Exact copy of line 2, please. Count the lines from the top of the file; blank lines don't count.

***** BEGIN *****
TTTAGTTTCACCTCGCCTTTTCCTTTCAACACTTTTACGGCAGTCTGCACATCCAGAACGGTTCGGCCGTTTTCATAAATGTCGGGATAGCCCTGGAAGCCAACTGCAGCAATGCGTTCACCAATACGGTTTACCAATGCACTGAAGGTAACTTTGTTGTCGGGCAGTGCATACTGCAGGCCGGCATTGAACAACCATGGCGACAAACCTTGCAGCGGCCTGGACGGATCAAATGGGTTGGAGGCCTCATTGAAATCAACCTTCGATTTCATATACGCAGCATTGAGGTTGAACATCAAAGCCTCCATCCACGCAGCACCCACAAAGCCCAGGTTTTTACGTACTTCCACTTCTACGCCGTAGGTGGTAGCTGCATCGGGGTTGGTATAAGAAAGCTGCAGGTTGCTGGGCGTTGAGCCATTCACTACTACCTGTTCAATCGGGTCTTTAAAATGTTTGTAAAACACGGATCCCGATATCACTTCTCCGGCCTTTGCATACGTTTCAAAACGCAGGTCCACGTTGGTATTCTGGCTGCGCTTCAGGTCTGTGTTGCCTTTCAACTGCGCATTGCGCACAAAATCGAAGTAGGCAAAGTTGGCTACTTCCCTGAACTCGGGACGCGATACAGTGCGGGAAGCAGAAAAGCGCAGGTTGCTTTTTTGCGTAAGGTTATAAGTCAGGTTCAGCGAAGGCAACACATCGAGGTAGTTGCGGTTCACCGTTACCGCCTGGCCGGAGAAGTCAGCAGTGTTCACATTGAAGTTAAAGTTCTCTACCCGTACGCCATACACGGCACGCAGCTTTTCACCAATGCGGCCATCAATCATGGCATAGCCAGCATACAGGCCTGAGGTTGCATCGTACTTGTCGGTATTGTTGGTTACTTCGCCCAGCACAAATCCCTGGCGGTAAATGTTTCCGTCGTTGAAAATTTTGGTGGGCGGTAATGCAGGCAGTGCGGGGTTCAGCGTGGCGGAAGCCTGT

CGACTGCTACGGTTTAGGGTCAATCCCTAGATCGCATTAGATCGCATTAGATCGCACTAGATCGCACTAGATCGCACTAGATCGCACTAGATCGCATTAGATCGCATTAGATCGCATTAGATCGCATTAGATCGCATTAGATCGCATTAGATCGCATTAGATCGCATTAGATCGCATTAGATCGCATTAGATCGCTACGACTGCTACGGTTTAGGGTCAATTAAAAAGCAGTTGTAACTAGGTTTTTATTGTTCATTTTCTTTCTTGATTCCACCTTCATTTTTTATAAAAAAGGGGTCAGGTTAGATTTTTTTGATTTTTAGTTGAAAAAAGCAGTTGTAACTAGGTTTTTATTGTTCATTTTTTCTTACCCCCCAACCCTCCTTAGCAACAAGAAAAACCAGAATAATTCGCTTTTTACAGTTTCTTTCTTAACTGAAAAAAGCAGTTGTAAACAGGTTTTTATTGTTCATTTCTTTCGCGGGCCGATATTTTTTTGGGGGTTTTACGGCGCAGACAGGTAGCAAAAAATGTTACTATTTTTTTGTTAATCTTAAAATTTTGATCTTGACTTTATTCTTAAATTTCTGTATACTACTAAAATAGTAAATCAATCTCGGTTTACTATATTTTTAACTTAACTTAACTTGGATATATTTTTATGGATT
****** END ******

CGACTGCTACGGTTTAGGGTCAATCCCTAGATCGCATTAGATCGCATTAGATCGCACTAGATCGCACTAGATCGCACTAGATCGCACTAGATCGCATTAGATCGCATTAGATCGCATTAGATCGCATTAGATCGCATTAGATCGCATTAGATCGCATTAGATCGCATTAGATCGCATTAGATCGCATTAGATCGCTACGACTGCTACGGTTTAGGGTCAATTAAAAAGCAGTTGTAACTAGGTTTTTATTGTTCATTTTCTTTCTTGATTCCACCTTCATTTTTTATAAAAAAGGGGTCAGGTTAGATTTTTTTGATTTTTAGTTGAAAAAAGCAGTTGTAACTAGGTTTTTATTGTTCATTTTTTCTTACCCCCCAACCCTCCTTAGCAACAAGAAAAACCAGAATAATTCGCTTTTTACAGTTTCTTTCTTAACTGAAAAAAGCAGTTGTAAACAGGTTTTTATTGTTCATTTCTTTCGCGGGCCGATATTTTTTTGGGGGTTTTACGGCGCAGACAGGTAGCAAAAAATGTTACTATTTTTTTGTTAATCTTAAAATTTTGATCTTGACTTTATTCTTAAATTTCTGTATACTACTAAAATAGTAAATCAATCTCGGTTTACTATATTTTTAACTTAACTTAACTTGGATATATTTTTATGGATT